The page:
Feb 2, 2018 - Health + Traits

Honoring Henrietta Lacks

HeLa cervical cancer cells

Even after a best-selling book and countless articles, few of us know the name Henrietta Lacks — but we should.

Henrietta Lacks

The young African American mother of five, who died in 1951 of an aggressive form of cervical cancer, has remained a hidden figure in our history. Yet her contributions to science — in the form of the human cancer cells cultured from her body — have transformed medicine. These immortal “HeLa cells”, as scientists dubbed them, have been vital for the development of everything from the polio vaccine, to chemotherapy drugs, HPV treatments, in-vitro fertilization and gene mapping. And the cells are still being used today, critical in important research. It’s distressing to learn now that at the time it never occured to doctors or scientists to even ask Henrietta or her family for permission.

This week 23andMe participated in an event to honor Henrietta Lacks’ contribution to science. Put together by African American Community Health Advisory Committee, in partnership with the San Francisco-Peninsula Alumnae Chapter, Delta Sigma Theta Sorority, Inc., and the County of San Mateo, California, the event included two members of the Henrietta’s family in part to help bring awareness of health issues for people of color.

The tragedy of Henrietta’s death, and the loss experienced by her husband and children, was compounded by the fact that no one ever told her family that her cells had been taken and cultured for research. Major breakthroughs were made, and so were billions of dollars, but her family — who lived in the shadow of the world-renowned John’s Hopkins Hospital where some of this research took place — was kept in the dark for decades. They first learned about what was happening when scientists reached out to them for additional blood samples. And in an irony of this story, while Henrietta’s cells were so vital for medical research, many of her family members lived without basic health insurance. At the event this week, her grandson Frank Lacks was there to encourage people to learn from her story. The lesson isn’t that underrepresented people should walk away from participating in this kind of research, said Frank, they should be demanding a seat at the table so they too can benefit from it.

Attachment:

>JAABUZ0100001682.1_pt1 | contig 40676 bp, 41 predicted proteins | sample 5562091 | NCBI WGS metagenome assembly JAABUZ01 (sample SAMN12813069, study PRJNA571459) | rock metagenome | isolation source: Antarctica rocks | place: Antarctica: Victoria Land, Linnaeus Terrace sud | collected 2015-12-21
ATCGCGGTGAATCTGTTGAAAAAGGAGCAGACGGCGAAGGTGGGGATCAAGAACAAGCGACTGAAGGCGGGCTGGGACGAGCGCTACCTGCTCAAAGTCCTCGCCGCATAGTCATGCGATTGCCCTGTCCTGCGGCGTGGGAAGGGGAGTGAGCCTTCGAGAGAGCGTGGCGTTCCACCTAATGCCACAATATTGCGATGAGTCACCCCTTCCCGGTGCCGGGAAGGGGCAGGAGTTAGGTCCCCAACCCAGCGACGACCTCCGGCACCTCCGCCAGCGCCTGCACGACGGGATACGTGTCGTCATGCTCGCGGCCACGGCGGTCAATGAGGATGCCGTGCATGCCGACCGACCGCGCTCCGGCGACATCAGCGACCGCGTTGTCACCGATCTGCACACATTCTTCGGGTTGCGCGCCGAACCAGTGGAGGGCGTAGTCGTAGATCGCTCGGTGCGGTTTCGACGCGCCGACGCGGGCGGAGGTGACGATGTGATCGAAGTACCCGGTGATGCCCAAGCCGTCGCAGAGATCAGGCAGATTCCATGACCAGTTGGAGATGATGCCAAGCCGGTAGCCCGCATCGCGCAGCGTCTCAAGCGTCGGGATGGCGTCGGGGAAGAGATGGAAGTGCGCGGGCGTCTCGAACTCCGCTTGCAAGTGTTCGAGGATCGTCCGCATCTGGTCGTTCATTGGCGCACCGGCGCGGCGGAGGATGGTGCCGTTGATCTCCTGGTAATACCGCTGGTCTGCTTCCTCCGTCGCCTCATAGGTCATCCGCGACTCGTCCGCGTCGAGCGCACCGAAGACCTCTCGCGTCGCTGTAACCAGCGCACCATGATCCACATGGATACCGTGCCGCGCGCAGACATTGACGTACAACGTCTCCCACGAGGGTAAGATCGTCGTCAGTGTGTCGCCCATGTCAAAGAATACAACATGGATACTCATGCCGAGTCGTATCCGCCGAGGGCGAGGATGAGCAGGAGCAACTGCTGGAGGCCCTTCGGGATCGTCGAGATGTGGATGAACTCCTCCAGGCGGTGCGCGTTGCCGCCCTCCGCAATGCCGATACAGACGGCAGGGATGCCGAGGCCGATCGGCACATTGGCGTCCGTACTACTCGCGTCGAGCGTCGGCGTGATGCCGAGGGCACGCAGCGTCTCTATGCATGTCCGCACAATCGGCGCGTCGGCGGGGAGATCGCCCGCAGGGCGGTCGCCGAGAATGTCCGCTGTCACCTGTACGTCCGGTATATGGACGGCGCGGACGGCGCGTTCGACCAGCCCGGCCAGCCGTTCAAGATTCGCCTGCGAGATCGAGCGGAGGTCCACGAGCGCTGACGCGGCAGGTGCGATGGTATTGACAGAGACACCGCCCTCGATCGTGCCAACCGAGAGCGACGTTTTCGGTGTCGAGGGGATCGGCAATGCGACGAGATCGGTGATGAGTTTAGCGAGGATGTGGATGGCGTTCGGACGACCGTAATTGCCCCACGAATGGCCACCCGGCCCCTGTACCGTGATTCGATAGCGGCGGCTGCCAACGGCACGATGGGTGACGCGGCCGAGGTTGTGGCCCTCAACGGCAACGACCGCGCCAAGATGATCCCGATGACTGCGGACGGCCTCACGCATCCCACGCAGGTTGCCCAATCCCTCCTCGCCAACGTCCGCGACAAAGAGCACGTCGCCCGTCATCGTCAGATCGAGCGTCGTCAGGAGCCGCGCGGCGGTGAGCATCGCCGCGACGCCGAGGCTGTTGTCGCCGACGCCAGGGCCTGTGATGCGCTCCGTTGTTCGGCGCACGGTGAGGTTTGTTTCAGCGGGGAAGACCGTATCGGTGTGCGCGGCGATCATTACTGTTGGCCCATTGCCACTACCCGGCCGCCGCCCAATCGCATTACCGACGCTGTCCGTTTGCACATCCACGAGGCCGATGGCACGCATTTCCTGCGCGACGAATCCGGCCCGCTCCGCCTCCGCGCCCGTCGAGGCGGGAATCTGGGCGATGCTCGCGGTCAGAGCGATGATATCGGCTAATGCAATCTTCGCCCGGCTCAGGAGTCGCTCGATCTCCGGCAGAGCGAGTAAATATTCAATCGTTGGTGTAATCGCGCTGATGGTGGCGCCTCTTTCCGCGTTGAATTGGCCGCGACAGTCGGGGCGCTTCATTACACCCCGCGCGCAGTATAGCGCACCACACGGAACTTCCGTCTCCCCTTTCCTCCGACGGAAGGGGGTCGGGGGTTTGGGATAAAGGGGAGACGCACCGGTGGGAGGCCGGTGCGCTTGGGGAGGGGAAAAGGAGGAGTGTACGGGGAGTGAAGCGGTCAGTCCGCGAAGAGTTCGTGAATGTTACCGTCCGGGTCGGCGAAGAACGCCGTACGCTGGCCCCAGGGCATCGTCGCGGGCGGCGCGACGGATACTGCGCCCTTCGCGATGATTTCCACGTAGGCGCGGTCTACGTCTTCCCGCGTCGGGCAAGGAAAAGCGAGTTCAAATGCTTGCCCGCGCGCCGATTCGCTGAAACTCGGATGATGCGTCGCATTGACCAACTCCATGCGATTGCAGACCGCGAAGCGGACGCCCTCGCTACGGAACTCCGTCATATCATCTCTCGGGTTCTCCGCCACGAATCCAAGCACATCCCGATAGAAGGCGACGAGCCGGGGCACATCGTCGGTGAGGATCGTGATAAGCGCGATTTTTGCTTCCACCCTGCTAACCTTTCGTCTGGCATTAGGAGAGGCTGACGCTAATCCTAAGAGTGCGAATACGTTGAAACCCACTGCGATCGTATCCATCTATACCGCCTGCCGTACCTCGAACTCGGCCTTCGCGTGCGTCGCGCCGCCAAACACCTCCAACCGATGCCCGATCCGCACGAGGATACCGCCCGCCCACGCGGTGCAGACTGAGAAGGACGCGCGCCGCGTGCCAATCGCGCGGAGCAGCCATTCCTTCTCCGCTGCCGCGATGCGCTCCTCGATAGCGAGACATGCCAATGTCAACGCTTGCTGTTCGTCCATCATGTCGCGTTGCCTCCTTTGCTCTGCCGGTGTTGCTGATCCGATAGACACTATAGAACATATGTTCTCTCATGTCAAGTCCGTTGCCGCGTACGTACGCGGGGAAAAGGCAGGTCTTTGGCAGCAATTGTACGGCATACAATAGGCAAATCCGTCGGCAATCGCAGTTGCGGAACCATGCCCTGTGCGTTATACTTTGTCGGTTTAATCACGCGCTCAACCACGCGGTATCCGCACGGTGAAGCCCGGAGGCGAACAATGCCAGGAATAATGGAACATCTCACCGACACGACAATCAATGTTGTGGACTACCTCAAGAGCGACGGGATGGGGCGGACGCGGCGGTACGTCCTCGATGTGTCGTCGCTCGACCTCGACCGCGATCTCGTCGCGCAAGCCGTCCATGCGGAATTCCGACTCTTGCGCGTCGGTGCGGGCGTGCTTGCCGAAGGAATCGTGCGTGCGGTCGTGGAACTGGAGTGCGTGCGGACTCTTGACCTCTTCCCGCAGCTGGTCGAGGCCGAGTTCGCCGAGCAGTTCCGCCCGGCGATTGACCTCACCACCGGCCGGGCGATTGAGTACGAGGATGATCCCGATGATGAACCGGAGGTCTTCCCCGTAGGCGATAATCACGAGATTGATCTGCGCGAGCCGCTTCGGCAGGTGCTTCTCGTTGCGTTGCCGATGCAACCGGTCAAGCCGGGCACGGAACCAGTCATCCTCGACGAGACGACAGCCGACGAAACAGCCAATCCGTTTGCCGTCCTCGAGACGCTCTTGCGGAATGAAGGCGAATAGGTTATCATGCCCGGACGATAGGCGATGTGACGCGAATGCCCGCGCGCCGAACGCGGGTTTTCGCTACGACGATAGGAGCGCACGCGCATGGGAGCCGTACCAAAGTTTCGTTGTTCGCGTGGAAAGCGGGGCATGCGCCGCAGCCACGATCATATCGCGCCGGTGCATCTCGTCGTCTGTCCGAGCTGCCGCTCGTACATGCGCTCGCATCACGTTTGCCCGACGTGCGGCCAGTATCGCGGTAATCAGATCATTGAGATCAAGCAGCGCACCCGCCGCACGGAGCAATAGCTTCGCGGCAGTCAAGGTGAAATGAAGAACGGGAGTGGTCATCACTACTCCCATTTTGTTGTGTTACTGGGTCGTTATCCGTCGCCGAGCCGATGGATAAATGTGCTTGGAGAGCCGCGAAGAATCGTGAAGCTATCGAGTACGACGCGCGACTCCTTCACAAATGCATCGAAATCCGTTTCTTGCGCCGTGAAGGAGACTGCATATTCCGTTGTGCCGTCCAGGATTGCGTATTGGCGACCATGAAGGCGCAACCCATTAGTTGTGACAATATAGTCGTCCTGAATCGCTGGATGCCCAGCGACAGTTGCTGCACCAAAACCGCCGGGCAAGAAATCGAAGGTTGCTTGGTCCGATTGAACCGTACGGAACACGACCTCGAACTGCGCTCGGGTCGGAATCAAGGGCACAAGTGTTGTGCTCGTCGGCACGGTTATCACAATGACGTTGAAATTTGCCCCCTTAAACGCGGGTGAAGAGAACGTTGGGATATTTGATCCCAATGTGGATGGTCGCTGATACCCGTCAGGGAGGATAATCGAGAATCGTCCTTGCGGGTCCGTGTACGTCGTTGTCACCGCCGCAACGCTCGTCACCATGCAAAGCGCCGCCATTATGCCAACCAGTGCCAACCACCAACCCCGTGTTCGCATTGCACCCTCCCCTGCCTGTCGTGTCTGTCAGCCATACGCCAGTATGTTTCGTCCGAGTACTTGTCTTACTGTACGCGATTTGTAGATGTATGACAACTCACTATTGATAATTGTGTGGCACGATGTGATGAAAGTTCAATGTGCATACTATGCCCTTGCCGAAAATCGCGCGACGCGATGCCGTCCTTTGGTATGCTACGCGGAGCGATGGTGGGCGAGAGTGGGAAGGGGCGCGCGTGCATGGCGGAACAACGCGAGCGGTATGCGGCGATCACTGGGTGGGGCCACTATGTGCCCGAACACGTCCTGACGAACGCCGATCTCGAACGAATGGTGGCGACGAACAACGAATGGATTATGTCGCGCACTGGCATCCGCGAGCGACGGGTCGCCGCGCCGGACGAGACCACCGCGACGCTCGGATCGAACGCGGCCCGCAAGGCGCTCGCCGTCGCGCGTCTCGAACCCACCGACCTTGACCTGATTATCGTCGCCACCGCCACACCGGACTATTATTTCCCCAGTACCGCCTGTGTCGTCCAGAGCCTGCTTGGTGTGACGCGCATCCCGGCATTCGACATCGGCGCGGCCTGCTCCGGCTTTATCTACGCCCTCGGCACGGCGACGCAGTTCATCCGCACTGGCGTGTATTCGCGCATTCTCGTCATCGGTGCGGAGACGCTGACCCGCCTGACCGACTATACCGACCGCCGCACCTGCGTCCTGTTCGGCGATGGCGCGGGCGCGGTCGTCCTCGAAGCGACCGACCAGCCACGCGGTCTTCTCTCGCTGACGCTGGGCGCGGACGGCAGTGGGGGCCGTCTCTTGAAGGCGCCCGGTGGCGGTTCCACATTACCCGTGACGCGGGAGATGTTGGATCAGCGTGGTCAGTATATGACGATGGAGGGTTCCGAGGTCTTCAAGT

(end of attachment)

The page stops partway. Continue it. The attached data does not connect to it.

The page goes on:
Henrietta’s story, so ably told in Rebecca Skloots 2010 book The Immortal Life of Henrietta Lacks and in a new HBO Films movie starring Oprah Winfrey, is both moving and important for finally recognizing the contribution of this hidden hero.

Her story also reminds us of how far we’ve come, and how important one person, like Henrietta, could be for research. It also highlights how much more needs to be done to improve health research in underrepresented populations.

After years of developing 23andMe’s unique research model — one that enlists people as participants in research, not subjects to it — we’ve learned that people want to participate in important science, and more than 80 percent of our customers choose to participate in research. But our research participants also want to know and have control over how their information is being used. They want the choice to participate, or not, an option Henrietta never had. They do not want someone else making that choice for them. They want to know what happens to their data, and when a discovery is made, they want to hear about it. 23andMe works toward being as transparent with our own customers as possible, sharing with them information about research we do using customer data, and giving customers control over whether or not they want to share their data. 23andMe also gives participants the option of opting out of research at any time. For more please read our privacy statement, terms of service, our consent form, or visit our bibliography cataloguing  our research.

Henrietta didn’t just help power scientific research: Her story helped transform how researchers treat people who participate in scientific studies. Research on human subjects now must be overseen by independent review boards to ensure that participants understand the research being done with their information, that they are not harmed by that research, and that their interests are protected.

For all of that and more we owe our thanks to Henrietta, and we should each learn more about her story. It was also a fitting way to begin Black History Month.


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